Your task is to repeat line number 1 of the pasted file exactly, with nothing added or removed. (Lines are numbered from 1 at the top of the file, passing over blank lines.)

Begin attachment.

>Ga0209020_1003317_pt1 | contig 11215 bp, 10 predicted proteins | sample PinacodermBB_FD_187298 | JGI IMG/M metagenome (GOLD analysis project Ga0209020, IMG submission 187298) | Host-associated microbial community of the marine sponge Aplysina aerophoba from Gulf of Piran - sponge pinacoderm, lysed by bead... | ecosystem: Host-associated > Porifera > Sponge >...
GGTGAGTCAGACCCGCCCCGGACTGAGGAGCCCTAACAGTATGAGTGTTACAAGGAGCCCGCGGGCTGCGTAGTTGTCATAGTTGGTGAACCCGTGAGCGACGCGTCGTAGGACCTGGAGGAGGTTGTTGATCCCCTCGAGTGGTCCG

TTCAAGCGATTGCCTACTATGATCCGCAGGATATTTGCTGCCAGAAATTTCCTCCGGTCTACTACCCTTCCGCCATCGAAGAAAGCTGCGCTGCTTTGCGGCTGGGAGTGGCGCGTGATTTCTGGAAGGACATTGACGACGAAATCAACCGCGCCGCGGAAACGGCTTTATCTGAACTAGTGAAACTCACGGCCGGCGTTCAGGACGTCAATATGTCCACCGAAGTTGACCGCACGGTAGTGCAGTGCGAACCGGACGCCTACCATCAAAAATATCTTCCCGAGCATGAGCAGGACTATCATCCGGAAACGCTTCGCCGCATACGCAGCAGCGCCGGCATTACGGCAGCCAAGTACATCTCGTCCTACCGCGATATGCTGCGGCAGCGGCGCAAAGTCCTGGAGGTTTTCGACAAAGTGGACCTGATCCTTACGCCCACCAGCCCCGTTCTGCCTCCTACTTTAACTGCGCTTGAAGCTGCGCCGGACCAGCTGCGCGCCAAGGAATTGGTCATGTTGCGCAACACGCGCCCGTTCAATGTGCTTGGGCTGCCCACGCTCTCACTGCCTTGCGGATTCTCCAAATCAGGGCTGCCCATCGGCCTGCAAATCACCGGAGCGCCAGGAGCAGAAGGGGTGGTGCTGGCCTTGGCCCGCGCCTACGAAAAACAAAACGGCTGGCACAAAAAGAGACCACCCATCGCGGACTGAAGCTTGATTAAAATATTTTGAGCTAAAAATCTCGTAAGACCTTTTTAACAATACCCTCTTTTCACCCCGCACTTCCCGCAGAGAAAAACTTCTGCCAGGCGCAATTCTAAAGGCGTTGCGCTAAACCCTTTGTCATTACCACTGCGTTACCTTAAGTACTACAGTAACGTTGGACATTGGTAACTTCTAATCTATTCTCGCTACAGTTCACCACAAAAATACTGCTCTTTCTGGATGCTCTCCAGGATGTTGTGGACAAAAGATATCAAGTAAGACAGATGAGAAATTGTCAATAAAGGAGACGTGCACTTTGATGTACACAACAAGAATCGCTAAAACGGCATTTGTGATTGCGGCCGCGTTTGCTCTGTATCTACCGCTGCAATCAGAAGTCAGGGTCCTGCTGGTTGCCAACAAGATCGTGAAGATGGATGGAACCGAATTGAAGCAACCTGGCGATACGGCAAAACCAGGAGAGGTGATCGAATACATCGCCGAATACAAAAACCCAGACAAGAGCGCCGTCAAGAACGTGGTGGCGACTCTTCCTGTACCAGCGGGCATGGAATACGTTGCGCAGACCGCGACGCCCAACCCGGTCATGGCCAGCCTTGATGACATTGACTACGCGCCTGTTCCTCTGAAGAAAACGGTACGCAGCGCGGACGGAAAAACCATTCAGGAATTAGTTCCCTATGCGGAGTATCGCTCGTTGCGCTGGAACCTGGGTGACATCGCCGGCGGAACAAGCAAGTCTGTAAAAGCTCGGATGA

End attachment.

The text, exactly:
>Ga0209020_1003317_pt1 | contig 11215 bp, 10 predicted proteins | sample PinacodermBB_FD_187298 | JGI IMG/M metagenome (GOLD analysis project Ga0209020, IMG submission 187298) | Host-associated microbial community of the marine sponge Aplysina aerophoba from Gulf of Piran - sponge pinacoderm, lysed by bead... | ecosystem: Host-associated > Porifera > Sponge >...